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The Gun Shots
March 07, 2013
Gun Review: DPMS 300 AAC Blackout - 1
by John B. Snow
The 300 AAC Blackout is an interesting little cartridge. It is a .30-caliber round designed to feed through AR-15-size rifles and magazines. It was originally developed for the military—the justification being that it has better terminal ballistics than the 5.56 NATO and is superior in design to the 7.62x39, at least with respect to the AR platform, while equaling the classic AK-47 round’s performance. Though, like any new round, it has generated considerable interest among sportsmen, who are using it on deer, hogs, and other game.
But it has also caused some confusion among shooters. How does the 300 BLK (as it is also known), which debuted in 2011, differ from the 300 Whisper, created by J.D. Jones back in 1992? (The answer: It doesn’t really, except for minor dimensional differences.) And how compatible are the two flavors of loads being offered in the 300 AAC Blackout—the supersonic cartridges that use bullets weighing from 110 to 150 grains and the subsonic loads that employ much heavier bullets, weighing 208 grains and more?
Against this backdrop, DPMS has introduced this new rifle.
DPMS settled on a brisk 1-in-7-inch twist, which in theory should favor the heavier subsonic loads. But that wasn’t reflected at the range; the supersonic loads shot quite well, while the subsonic offerings had difficulty.
I put five loads through the DPMS during the evaluation, chronographing their speeds. The rifle showed a preference for two in particular: Remington’s 125-grain OTM (2,252 fps) and Hornady’s 110-grain A-Max (2,384 fps), which is chambered in 300 Whisper. The A-Max delivered sub-MOA accuracy, printing the smallest group of the test—a .874-inch five-shot group. The accuracy of this load (and the others, for that matter) would certainly have been better if the rifle were equipped with a better trigger. The factory trigger on my sample was rough, with a fair amount of creep, and broke at 6 pounds 6 ounces. An aftermarket trigger would be a wise investment.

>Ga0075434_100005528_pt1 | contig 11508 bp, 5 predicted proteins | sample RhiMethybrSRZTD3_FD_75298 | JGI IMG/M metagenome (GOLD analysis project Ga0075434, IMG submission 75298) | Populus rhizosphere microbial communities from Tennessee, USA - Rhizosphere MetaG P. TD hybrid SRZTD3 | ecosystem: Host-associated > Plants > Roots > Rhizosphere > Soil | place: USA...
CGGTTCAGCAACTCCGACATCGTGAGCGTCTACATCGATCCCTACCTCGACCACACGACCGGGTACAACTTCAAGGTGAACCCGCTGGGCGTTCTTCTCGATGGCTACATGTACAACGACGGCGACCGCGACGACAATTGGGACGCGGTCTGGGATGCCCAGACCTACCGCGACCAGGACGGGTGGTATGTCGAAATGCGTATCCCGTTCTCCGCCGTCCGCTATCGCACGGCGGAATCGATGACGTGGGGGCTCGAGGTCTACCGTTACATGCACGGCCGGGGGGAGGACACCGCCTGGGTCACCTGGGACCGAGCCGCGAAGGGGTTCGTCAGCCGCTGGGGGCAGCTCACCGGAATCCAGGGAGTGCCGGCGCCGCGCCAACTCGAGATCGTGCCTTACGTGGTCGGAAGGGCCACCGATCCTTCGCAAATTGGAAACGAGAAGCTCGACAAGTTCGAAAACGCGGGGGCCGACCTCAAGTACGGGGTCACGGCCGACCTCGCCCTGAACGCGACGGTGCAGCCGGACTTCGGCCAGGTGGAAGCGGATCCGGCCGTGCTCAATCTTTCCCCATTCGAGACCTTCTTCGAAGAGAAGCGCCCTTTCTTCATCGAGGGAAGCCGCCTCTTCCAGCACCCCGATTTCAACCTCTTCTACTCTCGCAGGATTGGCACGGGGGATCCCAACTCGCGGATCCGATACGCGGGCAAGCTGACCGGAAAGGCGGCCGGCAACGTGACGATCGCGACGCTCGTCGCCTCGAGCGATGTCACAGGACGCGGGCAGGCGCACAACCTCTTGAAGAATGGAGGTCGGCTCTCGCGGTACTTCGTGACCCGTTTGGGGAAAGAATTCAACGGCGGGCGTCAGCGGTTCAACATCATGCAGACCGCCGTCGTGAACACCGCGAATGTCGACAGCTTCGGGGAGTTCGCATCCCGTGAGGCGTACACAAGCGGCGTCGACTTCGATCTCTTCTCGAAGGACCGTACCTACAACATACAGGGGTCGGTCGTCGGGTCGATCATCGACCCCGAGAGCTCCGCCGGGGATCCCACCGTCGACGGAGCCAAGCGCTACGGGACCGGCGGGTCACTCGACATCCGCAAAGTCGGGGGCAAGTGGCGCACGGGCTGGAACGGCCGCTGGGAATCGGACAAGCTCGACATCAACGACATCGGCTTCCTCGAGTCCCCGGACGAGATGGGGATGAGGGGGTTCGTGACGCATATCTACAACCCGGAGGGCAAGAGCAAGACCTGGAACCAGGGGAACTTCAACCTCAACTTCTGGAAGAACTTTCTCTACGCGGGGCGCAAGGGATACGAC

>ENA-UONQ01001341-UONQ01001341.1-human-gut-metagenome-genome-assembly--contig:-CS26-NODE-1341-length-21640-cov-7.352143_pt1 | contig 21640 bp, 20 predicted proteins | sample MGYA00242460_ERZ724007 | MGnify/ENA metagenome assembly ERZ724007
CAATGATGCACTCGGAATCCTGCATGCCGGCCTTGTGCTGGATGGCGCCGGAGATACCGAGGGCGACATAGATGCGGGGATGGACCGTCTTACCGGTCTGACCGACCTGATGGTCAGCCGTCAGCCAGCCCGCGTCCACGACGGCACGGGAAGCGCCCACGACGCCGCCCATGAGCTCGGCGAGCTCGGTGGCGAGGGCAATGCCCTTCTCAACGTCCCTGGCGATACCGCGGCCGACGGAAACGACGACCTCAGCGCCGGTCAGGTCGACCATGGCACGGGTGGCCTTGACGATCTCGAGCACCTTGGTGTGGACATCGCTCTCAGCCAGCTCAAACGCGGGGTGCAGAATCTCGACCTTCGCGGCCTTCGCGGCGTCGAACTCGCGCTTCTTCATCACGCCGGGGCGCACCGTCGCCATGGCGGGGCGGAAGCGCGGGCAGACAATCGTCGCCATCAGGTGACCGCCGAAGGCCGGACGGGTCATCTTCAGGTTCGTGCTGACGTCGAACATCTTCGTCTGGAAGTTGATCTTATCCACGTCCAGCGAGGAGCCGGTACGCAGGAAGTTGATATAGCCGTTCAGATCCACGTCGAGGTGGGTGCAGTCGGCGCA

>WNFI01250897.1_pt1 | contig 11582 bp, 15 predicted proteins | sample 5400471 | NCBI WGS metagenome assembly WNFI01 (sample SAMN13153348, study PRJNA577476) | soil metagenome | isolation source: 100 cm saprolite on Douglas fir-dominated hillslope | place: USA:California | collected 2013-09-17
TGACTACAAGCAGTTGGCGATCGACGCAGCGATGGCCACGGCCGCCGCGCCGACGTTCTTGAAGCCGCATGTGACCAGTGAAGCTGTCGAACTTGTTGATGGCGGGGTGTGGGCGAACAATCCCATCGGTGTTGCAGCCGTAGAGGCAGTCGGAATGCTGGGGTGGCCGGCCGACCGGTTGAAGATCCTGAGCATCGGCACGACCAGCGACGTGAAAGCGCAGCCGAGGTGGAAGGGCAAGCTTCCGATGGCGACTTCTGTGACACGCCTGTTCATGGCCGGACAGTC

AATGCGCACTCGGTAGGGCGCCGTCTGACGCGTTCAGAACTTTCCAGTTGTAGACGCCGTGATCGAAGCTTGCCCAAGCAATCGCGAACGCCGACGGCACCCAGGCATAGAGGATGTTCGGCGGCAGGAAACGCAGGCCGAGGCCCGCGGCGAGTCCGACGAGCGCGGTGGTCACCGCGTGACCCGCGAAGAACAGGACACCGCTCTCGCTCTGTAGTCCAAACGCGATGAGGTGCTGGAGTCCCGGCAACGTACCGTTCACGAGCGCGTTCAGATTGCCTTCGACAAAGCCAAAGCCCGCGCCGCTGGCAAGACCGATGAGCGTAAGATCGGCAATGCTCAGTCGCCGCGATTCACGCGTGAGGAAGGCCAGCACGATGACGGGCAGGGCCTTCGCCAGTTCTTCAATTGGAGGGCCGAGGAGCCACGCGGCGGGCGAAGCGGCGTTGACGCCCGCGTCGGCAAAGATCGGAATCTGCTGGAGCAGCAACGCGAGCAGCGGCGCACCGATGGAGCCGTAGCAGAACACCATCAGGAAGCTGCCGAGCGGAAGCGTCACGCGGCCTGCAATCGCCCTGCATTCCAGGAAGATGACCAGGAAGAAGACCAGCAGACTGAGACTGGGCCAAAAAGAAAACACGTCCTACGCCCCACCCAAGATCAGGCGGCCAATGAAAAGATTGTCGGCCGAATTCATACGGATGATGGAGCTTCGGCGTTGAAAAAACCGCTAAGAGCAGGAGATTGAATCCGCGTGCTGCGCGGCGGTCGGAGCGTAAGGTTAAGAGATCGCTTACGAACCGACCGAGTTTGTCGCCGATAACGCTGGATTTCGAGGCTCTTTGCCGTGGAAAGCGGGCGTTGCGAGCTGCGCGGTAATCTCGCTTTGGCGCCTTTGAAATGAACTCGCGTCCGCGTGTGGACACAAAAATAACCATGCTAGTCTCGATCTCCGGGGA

The average group size for the Remington 125-grain OTM was 1.435 inches, while the Remington 115-grain CTFB’s groups (2,334 fps) opened up to 2.813 inches. Between the two subsonic loads, Hornady’s 208-grain A-Max (882 fps) averaged 3.030-inch groups, whereas Remington’s 220-grain load (885 fps) had trouble holding dinner-plate-size patterns.
So where does that leave this rifle? The faster loads, which will be more effective for hunters, worked well, making this round a viable option for close shots (200 yards or less) on big game and varmints.
With this in mind, the DPMS 300 AAC is well suited for hunting at moderate ranges and has the flexibility to be configured for competition and self-defense.